I need to mention one final point of utmost importance as an avid Arak lover. The Lebanese commercial variety is by no means better than the Syrian one. The packaging and bottling in Lebanon are more appealing and definitely better. But take one of the very top and expensive Lebanese brands (say Fakra, Ksara, Kefraya) and compare it to the ubiquitous Syrian Mimas or Rayan. There is a fundamental difference; the Syrian anise in the Syrian Arak is of a much higher quality than the Cypriot or Turkish anise imported to Lebanon. As for vineyards, the Homs area alone produces twice as much as all of Lebanon. In the end, no Lebanese or Syrian commercial distillery can match the homemade spirit prepared for personal consumption with love and care. The best homemade Arak, Syrian or Lebanese, is only obtained when real Damascene anise (from the Sa’sa’ = سعسع region) is used.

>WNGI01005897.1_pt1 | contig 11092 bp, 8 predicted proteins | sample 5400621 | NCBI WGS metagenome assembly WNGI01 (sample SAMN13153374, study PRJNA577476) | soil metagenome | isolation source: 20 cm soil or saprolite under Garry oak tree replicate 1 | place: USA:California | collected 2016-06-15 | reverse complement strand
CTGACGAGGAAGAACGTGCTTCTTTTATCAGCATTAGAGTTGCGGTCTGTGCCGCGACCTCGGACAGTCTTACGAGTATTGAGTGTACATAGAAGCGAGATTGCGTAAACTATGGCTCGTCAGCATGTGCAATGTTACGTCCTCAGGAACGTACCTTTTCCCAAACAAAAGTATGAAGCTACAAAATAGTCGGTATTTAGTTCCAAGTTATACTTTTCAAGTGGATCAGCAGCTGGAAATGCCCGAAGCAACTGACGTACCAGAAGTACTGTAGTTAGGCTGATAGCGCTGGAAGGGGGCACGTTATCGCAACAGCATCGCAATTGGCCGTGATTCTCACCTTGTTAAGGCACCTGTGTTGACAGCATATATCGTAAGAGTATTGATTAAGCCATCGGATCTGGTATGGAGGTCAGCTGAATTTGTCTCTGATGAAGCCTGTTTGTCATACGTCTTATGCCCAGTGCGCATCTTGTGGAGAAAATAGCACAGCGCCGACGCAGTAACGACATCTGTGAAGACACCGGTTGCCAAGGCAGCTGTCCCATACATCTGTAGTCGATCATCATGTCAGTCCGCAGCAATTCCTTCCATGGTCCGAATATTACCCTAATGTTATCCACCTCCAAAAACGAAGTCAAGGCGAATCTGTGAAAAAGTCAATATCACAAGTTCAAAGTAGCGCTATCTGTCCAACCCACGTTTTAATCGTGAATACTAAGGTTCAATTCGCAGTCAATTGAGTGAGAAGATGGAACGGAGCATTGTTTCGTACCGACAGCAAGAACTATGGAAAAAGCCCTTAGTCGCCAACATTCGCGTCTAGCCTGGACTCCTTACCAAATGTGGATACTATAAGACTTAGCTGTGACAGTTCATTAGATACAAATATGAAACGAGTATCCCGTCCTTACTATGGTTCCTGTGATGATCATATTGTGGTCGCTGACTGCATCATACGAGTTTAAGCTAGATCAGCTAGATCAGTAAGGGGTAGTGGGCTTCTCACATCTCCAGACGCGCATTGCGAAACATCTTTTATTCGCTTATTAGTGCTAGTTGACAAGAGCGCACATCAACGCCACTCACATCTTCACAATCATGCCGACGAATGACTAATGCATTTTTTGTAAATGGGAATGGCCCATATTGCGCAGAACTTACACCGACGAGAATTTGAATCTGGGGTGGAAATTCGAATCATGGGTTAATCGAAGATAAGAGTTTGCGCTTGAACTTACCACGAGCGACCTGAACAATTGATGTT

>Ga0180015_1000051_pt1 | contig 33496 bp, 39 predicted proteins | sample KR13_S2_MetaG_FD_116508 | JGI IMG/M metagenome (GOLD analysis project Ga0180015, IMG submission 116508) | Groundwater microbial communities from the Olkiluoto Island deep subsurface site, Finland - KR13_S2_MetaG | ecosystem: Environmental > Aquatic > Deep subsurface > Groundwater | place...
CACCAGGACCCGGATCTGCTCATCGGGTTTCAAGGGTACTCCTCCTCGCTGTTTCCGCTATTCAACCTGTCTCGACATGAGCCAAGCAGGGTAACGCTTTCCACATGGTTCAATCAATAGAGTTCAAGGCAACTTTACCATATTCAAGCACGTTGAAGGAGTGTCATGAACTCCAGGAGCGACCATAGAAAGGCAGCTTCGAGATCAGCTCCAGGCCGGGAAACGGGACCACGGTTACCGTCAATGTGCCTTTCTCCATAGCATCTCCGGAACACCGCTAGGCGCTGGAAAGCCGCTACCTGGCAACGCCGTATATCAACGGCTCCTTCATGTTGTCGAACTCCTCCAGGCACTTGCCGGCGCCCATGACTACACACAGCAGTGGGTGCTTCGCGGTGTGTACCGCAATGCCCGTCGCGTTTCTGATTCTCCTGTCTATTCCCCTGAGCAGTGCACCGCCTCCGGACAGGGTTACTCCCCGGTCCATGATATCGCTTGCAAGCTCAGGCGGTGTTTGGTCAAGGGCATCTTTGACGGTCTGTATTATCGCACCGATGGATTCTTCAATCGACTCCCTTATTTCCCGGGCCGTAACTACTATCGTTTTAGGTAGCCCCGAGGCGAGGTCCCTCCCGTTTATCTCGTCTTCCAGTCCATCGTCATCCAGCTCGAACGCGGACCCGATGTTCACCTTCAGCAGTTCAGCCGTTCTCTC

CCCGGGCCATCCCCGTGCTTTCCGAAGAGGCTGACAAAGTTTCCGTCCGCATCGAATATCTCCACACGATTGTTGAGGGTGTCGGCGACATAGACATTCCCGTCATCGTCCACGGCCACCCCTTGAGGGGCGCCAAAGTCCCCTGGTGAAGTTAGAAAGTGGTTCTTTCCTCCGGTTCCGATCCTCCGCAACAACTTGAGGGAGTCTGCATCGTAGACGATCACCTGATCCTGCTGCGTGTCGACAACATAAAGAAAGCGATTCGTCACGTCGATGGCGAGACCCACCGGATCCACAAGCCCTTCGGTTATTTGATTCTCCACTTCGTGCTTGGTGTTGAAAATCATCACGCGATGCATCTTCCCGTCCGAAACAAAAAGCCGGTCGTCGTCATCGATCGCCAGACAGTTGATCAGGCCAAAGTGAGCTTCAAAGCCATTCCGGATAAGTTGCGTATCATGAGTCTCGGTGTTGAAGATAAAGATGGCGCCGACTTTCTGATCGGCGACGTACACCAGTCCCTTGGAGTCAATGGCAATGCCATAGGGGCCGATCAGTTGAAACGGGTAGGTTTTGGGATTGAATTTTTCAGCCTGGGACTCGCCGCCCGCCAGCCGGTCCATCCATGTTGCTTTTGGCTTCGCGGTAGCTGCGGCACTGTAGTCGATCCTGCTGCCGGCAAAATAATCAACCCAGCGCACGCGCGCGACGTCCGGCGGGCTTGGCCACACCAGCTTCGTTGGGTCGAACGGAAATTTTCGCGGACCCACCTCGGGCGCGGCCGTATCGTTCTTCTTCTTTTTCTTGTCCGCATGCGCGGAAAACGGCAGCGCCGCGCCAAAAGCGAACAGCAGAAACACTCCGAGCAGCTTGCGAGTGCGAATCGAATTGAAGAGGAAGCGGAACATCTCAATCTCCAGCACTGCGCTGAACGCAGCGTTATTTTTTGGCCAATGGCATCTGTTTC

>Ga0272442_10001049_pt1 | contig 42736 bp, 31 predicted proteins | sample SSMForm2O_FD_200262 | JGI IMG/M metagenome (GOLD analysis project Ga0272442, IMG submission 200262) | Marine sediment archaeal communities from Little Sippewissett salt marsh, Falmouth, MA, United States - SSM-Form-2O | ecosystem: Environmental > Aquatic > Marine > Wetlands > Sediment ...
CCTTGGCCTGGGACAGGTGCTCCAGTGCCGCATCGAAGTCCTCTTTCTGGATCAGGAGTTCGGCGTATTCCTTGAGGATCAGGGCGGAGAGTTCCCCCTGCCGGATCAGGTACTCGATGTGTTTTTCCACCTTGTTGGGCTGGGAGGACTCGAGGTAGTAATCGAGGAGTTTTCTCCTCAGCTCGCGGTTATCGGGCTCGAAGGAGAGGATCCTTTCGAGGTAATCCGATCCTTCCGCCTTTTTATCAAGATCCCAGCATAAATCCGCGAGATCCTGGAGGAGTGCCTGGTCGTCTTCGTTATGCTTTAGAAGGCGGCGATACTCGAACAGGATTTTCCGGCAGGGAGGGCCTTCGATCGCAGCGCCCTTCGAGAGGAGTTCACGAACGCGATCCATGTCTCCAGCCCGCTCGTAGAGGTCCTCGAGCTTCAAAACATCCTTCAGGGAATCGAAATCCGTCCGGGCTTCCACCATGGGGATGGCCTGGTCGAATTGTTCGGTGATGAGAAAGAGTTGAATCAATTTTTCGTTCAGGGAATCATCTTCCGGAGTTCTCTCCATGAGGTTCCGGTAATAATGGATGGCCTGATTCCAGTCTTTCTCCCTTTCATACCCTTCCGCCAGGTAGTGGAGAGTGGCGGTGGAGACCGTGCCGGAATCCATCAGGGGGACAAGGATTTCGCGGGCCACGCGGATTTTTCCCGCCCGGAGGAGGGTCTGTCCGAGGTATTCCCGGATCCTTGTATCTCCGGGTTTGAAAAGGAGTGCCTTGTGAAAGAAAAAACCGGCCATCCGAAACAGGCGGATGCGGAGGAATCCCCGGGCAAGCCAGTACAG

We jumped in the car early the next morning. The rain had stopped, but the sky remained gray and damp with looming and menacing clouds. They were waiting for us at a little ravine, Majed and his father. We parked the vehicle off road, hid it from prying eyes and walked the final muddy track that lead us to a little shed in the middle of a clearing flanked by walnut trees. Hanging nearby on a branch was a leg of lamb. We sat in the near perfect silence listening to the sound of dew drops dripping from yellowed leaves and the slim stream of Arak pouring in the jug of glass. Abu Majed brought forward some raw fluid from the lip of the still for us to drink and savor. Damn, it is good! We each cut a piece of meat and toyed with it over the feeble fire. The sheep was young and a hint of flames made its succulent juices flow. It tasted just perfect with a lingering smoky tang. Our hosts didn’t take any risk. They were sure we won’t go thirsty or hungry well into the evening. With an abundance of Tannour bread, fresh green olives, shanklish, meat and the noblest of liquors in the world, we slowly consumed our lazy day. Late in the afternoon we were all happy, stupid and fat. Majed yet had another trick up his sleeve. From a wicker basket, he produced the most delicious giant Baklavas (Sh3aybiyat) stuffed with honey and walnuts. I’m not certain whether I wished that all of my friends were there with me, but I must’ve.